The way this is related to VR as an existential problem, as we recently discussed, is that the concept of VR is asking our opinion in a different sense than normal technologies. It is not a question of whether we want A or B, but fundamentally, from the start, what would we like to see, or in other words, who do we want to be; or as Bruce Mau’s God-like question is formulated: now that we can do anything, what will we do?
What would you have in your Mind Palace, could you choose? What would constitute your VR mind?
I will conclude this entry with a quote from Hannibal by Thomas Harris:
Like scholars before him, Dr. Lecter stores an enormous amount of information keyed to objects in his thousand rooms, but unlike the ancients, Dr. Lecter has a second purpose for his palace; sometimes he lives there. He has passed years among its exquisite collections, while his body lay bound on a violent ward with screams buzzing the steel bars like hell’s on harp.
The interested reader can go on to these entries which are similar in theme:
In The Virtual Freud, we discussed how VR can induce what we can call out of body experiences; by allowing us a view of ourselves from outside, we may allow us to be more compassionate towards our selves.
In Virtual Embodiment we discussed how powerful illusions can be facilitated so that users can identify completely with virtual avatars and so help us overcome prejudices, reduce racism and violence.
In A Psychedelic Virtual Reality we discussed how VR may take inspiration from psychedelic drugs and facilitate for non-dual states of consciousness through the merging of self and other.
Søren Kierkegaard, the father of Existentialism, famously described anxiety, or angst, as the dizziness of freedom. Hardly a cheerful fellow—though his brilliant, satirical wit often forces one to smile—Kierkegaard clearly was no stranger to this “dizziness” he so often spoke of:
I see it all perfectly; there are two possible situations—one can either do this or that. My honest opinion and my friendly advice is this: do it or do not do it. You will regret both.
Oh dear. Despite the gloom, however, these small drops of the Danish philosopher serve to illustrate his role as a great inspiration for the existential movement within Philosophy. Existentialism is existential in the sense that it is not concerned with the thinking cogito as the starting point of human reasoning. Rather, existential philosophy could be said to be more wholesome in that it is concerned with its taking seriously the human condition of alienation—our tendency towards existential dread. The critique that existentialism holds against traditional philosophy is that it has been too locked up in cognitive schemes, thoughts and abstractions, and in so doing distanced itself from the lived experience of being human, with all that this entails, not adhering to the givens of existence.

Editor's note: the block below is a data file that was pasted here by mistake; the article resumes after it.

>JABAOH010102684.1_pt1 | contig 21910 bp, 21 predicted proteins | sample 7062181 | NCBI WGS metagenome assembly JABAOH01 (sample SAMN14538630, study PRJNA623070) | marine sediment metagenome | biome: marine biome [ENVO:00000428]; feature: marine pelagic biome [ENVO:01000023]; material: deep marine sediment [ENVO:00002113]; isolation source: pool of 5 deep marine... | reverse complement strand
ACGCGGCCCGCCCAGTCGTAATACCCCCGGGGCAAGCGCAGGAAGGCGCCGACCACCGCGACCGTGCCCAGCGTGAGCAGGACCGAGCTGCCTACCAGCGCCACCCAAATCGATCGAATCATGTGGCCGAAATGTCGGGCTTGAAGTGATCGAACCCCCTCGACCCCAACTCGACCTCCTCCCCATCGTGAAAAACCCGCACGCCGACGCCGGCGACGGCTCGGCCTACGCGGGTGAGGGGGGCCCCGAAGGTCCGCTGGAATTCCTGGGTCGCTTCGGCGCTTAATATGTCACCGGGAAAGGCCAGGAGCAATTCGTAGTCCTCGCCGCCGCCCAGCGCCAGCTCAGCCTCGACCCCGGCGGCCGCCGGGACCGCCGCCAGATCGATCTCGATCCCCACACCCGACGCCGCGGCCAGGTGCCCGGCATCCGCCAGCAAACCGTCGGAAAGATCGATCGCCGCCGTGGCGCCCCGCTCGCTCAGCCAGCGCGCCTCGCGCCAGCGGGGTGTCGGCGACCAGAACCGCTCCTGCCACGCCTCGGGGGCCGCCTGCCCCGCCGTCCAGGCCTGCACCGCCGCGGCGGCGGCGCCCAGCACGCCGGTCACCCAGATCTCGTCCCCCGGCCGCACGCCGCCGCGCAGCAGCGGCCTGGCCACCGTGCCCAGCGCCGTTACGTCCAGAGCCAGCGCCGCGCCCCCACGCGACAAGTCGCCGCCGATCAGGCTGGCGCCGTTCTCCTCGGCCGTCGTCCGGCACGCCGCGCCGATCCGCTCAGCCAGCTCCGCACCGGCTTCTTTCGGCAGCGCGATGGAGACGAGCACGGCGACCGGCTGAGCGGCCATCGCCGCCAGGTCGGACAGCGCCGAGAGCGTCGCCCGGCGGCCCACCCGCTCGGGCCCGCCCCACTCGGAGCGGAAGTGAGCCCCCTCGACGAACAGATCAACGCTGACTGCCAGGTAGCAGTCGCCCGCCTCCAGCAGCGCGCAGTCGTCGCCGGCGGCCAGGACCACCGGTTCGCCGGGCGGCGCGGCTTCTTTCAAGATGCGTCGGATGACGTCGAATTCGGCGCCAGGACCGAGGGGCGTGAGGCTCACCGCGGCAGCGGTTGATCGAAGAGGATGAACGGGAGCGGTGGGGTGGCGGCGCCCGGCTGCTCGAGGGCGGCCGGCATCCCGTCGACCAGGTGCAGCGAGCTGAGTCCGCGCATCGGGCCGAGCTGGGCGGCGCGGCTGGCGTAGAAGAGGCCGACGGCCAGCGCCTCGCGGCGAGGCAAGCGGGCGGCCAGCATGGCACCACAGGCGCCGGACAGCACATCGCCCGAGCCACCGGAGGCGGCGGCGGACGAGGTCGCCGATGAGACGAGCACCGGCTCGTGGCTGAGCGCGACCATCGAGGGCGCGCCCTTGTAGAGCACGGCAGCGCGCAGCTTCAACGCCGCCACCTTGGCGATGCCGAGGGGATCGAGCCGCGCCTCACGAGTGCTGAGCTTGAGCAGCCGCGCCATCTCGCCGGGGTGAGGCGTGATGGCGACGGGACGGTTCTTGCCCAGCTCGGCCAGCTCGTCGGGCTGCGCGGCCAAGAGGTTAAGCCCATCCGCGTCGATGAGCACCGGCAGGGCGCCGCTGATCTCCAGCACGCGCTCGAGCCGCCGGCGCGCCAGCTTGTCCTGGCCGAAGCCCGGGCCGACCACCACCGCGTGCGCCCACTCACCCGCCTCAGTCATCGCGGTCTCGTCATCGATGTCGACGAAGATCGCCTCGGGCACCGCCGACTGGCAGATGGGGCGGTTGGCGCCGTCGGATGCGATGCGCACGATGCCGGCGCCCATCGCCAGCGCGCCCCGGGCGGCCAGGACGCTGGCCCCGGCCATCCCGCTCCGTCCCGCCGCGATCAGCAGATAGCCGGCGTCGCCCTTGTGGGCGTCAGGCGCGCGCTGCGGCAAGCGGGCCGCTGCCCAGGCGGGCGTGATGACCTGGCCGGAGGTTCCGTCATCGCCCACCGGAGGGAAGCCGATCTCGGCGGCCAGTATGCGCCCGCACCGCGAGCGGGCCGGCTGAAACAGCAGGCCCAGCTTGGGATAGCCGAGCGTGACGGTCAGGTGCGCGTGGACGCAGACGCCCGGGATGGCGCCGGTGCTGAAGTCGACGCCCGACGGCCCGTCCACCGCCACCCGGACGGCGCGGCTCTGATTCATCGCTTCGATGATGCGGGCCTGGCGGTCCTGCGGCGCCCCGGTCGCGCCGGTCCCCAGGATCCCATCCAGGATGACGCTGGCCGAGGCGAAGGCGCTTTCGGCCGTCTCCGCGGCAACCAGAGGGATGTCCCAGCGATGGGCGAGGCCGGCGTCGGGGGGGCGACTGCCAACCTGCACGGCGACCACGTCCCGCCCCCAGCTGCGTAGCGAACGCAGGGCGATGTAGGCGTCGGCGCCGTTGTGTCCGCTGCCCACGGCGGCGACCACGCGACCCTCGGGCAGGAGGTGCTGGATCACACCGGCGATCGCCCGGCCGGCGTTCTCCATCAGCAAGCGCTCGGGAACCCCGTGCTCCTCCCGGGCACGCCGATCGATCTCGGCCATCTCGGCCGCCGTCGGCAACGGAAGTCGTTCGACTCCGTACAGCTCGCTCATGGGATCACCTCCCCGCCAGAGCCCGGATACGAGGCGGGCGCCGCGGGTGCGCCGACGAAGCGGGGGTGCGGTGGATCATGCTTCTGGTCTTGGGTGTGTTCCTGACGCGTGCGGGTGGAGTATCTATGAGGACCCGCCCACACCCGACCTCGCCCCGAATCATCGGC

Existentialism vs Nihilism & Pessimism
Just to be clear, however, existentialism is not the same thing as advocating a kind of nihilism or a philosophical pessimism, as warned by the existentialist Friedrich Nietzche and held by Arthur Schopenhauer and Peter Wessel Zapffe, the latter holding that to bear children into this world is like bringing wood to a burning fire. No, in addition to the gloomy writings of Kierkegaard expressing the problem to be dealt with, he is also concerned with a solution, however hopeless. Though holding that life does not come with a manual, existentialists are nevertheless concerned with authenticity, or meaning—just understood and found in a different way. Even Albert Camus, whose famous essay on The Myth of Sisyphus, in which Sisyphus is condemned to roll a stone up a mountain only to watch it roll down again ad infinitum holds that, though this is absurd in the literal sense, we must imagine Sisyphus happy.
This always reminds me of a Zen story;
When Mu-chou was asked, “We dress and eat every day, and how do we escape from having to put on clothes and eat food?” Mu-chou answered, “We dress; we eat.”
So. The giveaway point of this brief introduction is that existentialism starts from existence. It it is not concerned with any philosophical beliefs or notions prior to this point, in other words, humans and their essential role are not pre-given. As Jean-Paul Sartre put it, which further has been descriptive of the existential movement as a whole: existence precedes essence; we exist before we define ourselves, and moreover, this decision is one that necessarily must be taken alone, without hiding behind any authority in order to outsource our freedom.